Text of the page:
I’ll (Not) be Home for Christmas: The Impact of the Pandemic on Evaluation Apprehension and Self-Disclosure during the 2020 Holidays

Teagen Nabity-Grover, Christy M K Cheung, Jason Bennett Thatcher

Research output: Chapter in book/report/conference proceedingConference contributionpeer-review

Abstract

Social distancing was encouraged and sometimes enforced via lockdowns during the worst of the COVID-19 pandemic. However, people still needed to socialize to combat feelings of loneliness, so many turned to social media. While online interactions were encouraged, sharing about behaviors considered unsafe during the pandemic was met with increased shaming and vitriol. This study focuses on understanding whether and why online self-disclosure behaviors changed during the holiday season – a time many people believe should be spent with family and loved ones – because of the pandemic. We collected two rounds of survey data in December 2020 from Facebook and Instagram users. Our results show significant differences between the kinds of information disclosed online between 2019 and 2020. We also found that evaluation apprehension moderated the relationship between predicted and reported behaviors for socially desirable information – such as wearing a mask and working from home.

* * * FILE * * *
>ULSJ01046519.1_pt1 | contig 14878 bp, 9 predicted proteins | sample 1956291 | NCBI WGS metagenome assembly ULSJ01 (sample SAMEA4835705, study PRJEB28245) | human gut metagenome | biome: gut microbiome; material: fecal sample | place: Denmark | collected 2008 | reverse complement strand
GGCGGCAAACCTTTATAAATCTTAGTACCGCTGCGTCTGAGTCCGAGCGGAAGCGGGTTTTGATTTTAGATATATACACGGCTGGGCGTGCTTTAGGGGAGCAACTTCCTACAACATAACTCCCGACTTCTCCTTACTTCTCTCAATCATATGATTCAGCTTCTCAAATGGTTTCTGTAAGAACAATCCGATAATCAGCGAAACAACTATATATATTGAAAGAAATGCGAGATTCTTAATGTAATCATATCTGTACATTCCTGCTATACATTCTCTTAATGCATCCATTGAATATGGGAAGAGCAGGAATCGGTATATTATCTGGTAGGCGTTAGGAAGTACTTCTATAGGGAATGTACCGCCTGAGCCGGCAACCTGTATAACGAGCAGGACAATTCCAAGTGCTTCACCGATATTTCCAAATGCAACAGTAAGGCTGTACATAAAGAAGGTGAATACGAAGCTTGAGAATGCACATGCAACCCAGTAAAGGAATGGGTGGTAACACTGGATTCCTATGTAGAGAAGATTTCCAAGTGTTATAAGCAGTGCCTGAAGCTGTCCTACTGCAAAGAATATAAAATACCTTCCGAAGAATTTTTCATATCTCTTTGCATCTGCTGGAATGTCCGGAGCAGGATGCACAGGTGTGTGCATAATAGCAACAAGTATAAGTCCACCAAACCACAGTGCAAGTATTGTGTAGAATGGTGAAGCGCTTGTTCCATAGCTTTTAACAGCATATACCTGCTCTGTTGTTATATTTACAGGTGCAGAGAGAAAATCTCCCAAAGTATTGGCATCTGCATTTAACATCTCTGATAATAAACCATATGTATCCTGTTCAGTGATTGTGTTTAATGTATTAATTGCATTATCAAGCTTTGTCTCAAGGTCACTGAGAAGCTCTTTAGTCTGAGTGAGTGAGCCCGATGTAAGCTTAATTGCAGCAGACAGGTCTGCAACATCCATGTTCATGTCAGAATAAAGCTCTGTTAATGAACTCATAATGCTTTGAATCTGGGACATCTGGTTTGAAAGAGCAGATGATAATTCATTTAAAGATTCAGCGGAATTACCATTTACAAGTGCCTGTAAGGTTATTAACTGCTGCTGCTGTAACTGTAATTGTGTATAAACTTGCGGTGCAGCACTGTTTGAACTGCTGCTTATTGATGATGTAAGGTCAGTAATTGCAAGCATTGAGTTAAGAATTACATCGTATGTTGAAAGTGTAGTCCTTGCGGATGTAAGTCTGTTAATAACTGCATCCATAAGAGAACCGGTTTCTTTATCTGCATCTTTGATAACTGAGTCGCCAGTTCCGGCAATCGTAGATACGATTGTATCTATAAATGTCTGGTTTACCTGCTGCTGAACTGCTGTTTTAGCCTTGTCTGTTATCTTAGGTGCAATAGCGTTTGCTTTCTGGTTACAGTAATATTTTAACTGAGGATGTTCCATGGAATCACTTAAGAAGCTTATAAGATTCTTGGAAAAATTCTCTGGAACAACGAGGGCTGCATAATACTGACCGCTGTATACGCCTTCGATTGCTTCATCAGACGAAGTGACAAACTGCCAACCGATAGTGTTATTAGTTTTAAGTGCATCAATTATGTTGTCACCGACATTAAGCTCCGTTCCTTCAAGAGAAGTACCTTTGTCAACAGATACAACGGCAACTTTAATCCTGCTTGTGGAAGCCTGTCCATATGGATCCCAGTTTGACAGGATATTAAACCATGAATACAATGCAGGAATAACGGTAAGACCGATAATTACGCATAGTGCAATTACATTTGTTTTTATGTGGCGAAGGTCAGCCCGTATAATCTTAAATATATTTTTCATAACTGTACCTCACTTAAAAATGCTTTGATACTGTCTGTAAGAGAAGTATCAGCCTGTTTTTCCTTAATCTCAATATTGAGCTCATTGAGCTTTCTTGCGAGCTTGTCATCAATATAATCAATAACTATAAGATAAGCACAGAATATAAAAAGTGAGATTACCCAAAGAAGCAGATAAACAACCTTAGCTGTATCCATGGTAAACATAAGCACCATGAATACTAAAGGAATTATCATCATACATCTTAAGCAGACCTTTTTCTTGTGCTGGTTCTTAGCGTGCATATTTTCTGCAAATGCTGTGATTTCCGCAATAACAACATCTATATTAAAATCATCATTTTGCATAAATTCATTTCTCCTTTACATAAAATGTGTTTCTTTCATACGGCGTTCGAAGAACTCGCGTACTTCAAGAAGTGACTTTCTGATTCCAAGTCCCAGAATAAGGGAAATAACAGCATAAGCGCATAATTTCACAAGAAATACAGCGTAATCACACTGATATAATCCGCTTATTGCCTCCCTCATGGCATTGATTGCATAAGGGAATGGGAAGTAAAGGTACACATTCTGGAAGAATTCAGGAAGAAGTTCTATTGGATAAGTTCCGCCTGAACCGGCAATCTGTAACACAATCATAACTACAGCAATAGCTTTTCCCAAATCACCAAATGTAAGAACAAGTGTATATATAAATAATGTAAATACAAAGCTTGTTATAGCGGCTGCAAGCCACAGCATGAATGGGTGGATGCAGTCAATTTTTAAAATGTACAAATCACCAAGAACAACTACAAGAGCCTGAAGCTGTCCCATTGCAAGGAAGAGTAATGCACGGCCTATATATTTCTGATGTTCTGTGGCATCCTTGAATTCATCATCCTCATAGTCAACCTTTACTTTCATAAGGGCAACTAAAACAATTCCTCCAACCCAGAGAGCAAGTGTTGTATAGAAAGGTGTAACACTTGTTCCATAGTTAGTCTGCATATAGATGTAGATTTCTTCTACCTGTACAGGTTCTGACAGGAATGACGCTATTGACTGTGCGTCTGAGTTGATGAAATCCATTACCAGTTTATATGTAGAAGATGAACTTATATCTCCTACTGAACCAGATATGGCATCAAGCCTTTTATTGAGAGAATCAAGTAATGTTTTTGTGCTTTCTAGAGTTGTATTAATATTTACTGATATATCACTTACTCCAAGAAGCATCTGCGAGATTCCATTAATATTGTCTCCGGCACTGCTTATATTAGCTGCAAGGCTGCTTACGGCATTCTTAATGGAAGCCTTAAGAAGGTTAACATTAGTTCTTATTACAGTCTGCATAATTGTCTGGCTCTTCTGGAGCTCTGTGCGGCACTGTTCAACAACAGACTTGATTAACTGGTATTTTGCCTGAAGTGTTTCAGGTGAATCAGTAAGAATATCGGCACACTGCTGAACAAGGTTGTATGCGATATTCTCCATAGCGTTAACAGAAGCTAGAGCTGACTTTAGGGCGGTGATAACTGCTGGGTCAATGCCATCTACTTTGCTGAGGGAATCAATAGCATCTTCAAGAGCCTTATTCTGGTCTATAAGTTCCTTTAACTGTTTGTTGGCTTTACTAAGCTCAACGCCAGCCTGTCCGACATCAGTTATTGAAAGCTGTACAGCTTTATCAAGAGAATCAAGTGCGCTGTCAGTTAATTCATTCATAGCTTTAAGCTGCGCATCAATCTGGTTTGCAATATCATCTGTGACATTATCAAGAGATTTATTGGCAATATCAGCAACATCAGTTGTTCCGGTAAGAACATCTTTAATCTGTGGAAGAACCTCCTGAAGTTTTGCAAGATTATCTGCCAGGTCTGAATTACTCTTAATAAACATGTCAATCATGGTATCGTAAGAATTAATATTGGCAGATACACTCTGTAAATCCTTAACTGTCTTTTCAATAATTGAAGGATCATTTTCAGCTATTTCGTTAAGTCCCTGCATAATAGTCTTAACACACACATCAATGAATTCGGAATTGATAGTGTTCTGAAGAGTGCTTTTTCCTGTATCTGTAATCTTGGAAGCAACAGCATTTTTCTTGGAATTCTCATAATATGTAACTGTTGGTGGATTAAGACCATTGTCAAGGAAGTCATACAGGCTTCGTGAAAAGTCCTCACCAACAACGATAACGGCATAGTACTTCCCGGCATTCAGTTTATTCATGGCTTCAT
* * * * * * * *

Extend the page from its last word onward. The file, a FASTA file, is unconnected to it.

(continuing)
Original languageEnglish
Title of host publicationProceedings of the 55th Hawaii International Conference on System Sciences
EditorsTung X. Bui
PublisherUniversity of Hawaii at Manoa
Pages552-561
Number of pages10
ISBN (Print)9780998133157
Publication statusPublished - 4 Jan 2022
Event55th Hawaii International Conference on System Sciences -
Duration: 3 Jan 20227 Jan 2022

Publication series

NameProceedings of Annual Hawaii International Conference on System Sciences
ISSN (Electronic)2572-6862

Conference

Conference55th Hawaii International Conference on System Sciences
Abbreviated titleHICSS-55
Period3/01/227/01/22

User-Defined Keywords

  • holidays
  • longitudinal study
  • pandemic
  • self-disclosure
  • social media

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